The heart of the matterBMJ 2010; 341 doi: http://dx.doi.org/10.1136/bmj.c4993 (Published 15 September 2010) Cite this as: BMJ 2010;341:c4993
- Bess Dawson-Hughes, professor of medicine1
In their meta-analysis Bolland and colleagues conclude: “Calcium supplements without vitamin D are associated with an increased risk of myocardial infarction.”1 This conclusion relies heavily on unpublished data from the RECORD trial, the source of over half of the cardiovascular disease events in the meta-analysis.
In this trial, investigators posted calcium, vitamin D, their combination, or placebo tablets to participants and asked them to return completed health questionnaires every four months.2 Myocardial infarctions were not an end point of the trial and were not verified. We don’t know the number or the clinical characteristics of participants who did and didn’t return completed questionnaires. The pill compliance rate at two years was only 54.5%, and lower (by 9.4%) in the calcium arms. These factors could introduce bias into group comparisons of myocardial infarctions.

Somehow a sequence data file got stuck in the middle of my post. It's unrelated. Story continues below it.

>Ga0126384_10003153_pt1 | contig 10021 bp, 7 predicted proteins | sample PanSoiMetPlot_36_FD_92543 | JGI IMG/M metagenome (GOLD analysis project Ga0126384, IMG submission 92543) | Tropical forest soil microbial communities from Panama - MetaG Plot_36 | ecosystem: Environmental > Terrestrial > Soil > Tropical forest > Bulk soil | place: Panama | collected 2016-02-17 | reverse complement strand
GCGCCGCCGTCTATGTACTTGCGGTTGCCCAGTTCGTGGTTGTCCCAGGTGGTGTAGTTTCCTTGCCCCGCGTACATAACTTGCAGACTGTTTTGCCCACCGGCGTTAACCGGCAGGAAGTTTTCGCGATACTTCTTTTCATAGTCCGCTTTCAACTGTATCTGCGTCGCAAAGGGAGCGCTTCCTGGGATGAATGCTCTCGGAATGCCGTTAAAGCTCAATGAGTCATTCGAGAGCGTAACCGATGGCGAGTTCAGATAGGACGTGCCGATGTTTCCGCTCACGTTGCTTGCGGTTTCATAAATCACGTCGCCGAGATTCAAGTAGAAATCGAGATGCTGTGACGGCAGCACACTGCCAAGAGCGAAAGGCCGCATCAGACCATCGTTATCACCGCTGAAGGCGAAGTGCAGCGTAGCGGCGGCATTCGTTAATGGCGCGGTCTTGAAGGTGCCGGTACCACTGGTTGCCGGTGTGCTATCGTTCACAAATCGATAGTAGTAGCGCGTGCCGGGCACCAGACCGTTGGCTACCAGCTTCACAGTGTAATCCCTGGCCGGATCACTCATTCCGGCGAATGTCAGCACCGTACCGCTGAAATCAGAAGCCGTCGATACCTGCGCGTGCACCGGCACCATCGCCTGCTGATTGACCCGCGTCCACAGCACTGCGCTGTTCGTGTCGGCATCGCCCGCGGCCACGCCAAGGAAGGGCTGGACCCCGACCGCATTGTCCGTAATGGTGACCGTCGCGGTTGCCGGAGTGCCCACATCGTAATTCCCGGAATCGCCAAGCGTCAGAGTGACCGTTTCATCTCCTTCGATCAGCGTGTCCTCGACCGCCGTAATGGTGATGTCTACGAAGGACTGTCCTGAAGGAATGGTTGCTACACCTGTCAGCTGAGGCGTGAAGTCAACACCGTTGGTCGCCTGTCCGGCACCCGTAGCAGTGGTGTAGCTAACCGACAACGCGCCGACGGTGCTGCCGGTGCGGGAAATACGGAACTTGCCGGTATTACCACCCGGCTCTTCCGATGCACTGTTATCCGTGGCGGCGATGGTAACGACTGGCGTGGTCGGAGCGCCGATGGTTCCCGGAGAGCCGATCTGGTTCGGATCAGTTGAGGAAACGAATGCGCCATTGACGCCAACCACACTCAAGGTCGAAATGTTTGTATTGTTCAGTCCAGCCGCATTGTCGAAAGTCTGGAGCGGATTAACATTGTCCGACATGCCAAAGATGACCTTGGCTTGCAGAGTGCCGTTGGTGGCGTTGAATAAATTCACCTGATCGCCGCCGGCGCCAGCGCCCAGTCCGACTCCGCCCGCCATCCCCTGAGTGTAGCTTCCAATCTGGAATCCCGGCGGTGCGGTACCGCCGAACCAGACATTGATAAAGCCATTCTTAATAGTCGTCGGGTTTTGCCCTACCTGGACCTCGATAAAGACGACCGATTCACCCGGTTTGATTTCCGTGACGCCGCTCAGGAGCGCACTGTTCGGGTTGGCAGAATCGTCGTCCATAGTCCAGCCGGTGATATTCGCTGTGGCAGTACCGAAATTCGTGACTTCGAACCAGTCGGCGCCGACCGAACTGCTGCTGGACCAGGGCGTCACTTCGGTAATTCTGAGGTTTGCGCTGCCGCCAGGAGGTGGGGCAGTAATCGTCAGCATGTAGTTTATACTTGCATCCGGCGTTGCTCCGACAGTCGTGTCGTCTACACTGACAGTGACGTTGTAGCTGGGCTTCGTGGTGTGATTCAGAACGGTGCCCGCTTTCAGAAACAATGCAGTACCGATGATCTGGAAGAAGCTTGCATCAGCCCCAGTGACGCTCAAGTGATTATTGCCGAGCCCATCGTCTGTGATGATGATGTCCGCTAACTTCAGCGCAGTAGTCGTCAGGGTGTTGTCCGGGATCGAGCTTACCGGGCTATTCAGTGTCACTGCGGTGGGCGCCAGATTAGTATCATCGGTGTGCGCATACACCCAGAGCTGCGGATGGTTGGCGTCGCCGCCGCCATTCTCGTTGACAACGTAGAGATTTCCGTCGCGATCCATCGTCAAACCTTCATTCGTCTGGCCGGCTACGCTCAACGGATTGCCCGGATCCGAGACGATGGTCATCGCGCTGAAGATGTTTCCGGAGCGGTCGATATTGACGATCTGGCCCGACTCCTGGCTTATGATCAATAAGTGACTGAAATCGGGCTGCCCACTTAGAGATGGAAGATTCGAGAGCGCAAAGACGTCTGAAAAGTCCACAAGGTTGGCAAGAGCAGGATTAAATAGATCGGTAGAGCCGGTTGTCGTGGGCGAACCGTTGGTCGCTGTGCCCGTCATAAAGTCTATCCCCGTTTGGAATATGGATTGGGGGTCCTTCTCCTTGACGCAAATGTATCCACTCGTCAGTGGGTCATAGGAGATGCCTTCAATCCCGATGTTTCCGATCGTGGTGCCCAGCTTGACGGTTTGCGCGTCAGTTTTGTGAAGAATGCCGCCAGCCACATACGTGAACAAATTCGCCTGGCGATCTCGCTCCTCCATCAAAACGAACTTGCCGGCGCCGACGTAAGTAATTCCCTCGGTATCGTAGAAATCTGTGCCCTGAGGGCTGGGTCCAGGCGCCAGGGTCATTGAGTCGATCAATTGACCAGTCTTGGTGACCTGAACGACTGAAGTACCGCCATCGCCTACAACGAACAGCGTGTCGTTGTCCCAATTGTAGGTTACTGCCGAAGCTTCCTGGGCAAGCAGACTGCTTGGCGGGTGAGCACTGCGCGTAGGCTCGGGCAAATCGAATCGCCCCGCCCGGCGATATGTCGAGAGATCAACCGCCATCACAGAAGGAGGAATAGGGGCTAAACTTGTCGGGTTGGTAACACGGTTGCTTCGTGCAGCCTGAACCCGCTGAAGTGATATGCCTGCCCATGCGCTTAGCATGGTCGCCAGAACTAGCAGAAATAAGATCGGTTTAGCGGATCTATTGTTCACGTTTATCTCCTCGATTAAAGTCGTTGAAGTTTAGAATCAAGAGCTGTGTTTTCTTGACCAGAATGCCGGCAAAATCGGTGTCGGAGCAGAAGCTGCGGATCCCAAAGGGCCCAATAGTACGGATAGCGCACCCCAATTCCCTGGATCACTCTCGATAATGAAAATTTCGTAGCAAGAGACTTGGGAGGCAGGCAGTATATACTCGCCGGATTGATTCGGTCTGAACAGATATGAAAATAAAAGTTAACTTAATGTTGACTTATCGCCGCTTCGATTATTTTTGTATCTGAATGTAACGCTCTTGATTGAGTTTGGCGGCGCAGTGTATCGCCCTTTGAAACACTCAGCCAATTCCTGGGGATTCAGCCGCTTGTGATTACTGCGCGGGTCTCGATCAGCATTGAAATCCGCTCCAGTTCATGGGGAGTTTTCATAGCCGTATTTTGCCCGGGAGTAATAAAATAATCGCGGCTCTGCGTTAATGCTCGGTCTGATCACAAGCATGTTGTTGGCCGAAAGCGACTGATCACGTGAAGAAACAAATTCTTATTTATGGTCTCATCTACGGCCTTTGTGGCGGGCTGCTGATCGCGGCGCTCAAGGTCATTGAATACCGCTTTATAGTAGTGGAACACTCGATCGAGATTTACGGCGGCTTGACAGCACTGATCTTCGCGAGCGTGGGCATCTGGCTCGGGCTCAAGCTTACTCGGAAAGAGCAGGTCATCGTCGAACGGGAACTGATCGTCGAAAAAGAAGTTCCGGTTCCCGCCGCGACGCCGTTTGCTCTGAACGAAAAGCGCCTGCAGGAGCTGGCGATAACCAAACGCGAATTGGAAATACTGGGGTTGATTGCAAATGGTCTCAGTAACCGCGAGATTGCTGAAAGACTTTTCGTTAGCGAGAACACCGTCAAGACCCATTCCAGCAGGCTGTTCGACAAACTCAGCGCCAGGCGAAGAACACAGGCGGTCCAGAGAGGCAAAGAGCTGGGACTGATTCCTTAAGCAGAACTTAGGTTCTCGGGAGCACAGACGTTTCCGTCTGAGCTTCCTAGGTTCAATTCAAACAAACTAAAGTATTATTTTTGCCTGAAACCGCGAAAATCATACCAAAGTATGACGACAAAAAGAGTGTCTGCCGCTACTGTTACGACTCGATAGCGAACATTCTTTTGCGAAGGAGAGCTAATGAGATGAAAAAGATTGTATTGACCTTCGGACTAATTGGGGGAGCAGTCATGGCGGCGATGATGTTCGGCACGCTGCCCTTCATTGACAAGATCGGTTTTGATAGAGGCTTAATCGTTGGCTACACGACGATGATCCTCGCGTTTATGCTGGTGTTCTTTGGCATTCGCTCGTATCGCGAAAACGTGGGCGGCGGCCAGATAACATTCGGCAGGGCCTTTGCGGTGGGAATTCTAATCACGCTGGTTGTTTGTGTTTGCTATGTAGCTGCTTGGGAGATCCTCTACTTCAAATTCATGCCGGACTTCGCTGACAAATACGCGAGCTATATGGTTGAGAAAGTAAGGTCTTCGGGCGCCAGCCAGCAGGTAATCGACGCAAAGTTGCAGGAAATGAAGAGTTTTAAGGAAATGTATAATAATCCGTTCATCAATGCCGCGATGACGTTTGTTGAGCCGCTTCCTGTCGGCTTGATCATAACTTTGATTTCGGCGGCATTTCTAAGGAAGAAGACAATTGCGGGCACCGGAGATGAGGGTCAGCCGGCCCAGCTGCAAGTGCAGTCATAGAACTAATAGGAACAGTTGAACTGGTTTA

In a recent systematic review Wang et al concluded that calcium supplements have minimal cardiovascular effects and that vitamin D at moderate to high doses either alone or in combination with calcium may reduce cardiovascular risk.3 They did not include the RECORD trial because the cardiovascular data were unpublished.
The relevance of any putative effect of calcium alone on cardiovascular disease might be questioned because calcium alone is no longer recommended to prevent or treat osteoporosis. The broad consensus is that older adults should receive at least 800 IU vitamin D daily to reduce the risk of falls and fractures.4 Thus, there should be few occasions when calcium alone might be recommended. Use of supplements when needed to bring calcium intake up to recommended values need not raise concern on the basis of current evidence.
Cite this as: BMJ 2010;341:c4993
Competing interests: None declared.